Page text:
“People Always Think Something’s All True” . How to ascertain fictional truth from unreliable narration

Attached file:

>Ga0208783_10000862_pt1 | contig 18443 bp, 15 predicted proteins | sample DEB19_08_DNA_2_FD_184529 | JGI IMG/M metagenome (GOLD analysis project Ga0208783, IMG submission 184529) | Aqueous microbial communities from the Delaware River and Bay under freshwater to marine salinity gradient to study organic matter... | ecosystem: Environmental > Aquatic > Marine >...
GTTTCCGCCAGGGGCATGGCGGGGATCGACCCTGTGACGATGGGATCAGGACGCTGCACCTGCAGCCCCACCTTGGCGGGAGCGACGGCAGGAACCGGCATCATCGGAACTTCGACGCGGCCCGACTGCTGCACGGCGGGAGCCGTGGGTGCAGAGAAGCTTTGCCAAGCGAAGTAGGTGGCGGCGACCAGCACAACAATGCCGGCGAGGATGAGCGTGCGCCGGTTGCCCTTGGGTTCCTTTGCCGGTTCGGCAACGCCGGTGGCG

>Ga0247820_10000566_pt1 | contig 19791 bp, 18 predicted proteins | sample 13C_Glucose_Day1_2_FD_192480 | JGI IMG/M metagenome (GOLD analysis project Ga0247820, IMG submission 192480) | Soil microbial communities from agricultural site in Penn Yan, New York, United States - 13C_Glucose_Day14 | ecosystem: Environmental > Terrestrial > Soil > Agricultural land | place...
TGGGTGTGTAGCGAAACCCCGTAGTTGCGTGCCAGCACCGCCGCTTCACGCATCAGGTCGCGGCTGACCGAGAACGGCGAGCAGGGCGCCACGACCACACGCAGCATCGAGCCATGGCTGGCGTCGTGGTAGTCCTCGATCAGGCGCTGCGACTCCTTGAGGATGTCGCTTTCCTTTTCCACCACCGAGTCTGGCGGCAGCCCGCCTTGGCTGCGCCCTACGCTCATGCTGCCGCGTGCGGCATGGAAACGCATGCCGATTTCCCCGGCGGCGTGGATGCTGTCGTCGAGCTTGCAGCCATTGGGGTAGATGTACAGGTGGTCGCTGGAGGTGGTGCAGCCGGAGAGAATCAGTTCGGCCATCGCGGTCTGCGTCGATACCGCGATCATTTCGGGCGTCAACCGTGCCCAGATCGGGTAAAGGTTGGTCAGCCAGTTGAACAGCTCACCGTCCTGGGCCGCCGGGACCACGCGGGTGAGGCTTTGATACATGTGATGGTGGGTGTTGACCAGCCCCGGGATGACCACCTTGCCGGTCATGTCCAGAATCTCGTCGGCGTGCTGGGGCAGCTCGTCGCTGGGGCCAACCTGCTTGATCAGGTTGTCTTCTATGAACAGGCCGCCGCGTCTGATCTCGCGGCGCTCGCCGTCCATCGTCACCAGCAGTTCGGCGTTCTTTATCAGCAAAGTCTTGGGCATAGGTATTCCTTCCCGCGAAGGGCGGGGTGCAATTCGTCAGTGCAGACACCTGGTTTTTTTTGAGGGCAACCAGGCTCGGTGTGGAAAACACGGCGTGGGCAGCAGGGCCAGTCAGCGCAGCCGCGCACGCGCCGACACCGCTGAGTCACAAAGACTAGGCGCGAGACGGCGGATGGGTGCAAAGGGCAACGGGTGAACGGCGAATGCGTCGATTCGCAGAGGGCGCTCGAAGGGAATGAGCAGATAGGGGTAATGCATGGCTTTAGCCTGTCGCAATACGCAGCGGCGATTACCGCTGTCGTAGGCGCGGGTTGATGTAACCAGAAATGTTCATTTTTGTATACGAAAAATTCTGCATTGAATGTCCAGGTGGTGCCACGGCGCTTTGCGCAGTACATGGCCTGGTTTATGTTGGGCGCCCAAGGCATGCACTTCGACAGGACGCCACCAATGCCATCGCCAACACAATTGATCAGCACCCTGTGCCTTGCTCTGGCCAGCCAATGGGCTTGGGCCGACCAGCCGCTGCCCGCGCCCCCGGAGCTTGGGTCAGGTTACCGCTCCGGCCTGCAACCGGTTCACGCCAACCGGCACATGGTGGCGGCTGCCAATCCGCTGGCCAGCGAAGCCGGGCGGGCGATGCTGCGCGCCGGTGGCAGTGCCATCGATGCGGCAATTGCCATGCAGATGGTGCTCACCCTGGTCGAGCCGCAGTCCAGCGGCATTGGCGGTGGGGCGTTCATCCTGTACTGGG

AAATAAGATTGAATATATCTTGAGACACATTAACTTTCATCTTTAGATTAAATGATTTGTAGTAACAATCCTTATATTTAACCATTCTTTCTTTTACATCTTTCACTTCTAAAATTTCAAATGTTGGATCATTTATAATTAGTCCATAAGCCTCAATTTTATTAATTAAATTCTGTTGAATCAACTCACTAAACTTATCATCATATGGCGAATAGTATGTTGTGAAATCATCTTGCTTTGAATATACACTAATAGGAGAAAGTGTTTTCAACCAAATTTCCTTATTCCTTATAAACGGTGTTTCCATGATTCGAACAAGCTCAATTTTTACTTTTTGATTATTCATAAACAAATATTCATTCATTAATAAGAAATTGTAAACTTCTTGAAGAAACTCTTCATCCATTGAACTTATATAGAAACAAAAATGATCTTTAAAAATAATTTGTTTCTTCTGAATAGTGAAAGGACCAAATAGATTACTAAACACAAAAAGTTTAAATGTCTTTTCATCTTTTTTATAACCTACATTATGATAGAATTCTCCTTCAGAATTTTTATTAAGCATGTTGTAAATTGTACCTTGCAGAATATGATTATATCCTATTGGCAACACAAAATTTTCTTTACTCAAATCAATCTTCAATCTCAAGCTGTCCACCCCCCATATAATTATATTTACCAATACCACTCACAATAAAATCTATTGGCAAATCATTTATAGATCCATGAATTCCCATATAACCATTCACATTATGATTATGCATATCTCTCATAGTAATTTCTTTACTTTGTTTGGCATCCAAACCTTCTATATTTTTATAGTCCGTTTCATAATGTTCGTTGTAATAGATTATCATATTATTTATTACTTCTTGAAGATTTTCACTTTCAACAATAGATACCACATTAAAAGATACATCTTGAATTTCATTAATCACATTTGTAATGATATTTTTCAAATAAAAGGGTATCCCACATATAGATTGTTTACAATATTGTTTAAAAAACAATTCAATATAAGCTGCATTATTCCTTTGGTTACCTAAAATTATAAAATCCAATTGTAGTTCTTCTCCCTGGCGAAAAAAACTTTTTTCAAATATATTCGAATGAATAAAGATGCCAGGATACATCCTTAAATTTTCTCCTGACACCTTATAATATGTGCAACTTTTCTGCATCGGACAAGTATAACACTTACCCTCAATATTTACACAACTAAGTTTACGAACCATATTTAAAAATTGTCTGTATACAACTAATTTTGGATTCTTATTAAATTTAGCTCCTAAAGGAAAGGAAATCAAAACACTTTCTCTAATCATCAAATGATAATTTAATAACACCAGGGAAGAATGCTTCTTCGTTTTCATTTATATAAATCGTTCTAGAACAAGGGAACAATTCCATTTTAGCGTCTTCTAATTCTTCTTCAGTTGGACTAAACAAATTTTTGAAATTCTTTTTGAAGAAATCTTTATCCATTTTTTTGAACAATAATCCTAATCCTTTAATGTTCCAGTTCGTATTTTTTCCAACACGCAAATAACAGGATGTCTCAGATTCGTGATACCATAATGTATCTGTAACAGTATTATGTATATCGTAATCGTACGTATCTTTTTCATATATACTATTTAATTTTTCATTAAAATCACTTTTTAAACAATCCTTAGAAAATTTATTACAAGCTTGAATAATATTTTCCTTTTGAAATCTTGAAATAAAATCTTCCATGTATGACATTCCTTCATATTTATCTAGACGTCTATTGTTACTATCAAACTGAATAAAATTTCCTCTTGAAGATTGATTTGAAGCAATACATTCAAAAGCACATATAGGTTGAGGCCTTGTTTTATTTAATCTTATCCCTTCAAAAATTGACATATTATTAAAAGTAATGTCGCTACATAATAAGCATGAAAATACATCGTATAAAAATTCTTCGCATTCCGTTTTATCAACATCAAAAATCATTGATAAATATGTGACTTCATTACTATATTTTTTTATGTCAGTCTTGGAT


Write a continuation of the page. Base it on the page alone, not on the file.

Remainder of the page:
In this paper I argue that none of the most influential theories of truth in fiction can adequately handle the generation of fictional truths via the common literary device of the unreliable narrator. After providing a philosophically useful definition of what an unreliable narrator is, I examine the view of David Lewis and argue that, even with the modification of his theory laid out in his Postscript to ‘Truth in Fiction’, Lewis’ theory is either false or redundant. I argue that Currie’s fictional author fares a little better – his account can arguably handle cases of exaggeration such as Lewis's 'Flash Stockman'. However, in instances of first person unreliable narration I argue that Currie has no principled reason to posit a further reliable and dispassionate fictional author when an existing fictional entity (the unreliable narrator) fulfills all the requirements for that role. I go on to refute Bonomi’s and Zucchi’s claim that Currie’s account can be made to accommodate unreliable narrators by introducing a ‘presumption of reliability’, defeasible when reasons ‘intrinsic to the fiction’ point us to the narrator’s unreliability. Finally, I argue that Walton’s principles of generation also struggle to cope with various types of unreliable narration. I conclude by suggesting that an illocutionary-act account of fiction making, of the type recently suggested by Manuel Garcia-Carpintero, would be uniquely well placed to not only ‘handle’ the generation of fictional truths by unreliable narrators, but also to give full philosophical expression to the notion that sometimes the unreliability of a narrator is the key fictional truth that must be apprehended if a literary work is to be properly understood. I defend this account by showing that it can handle a variety of literary examples (as well as some from film and other media) that cause problems for rival accounts.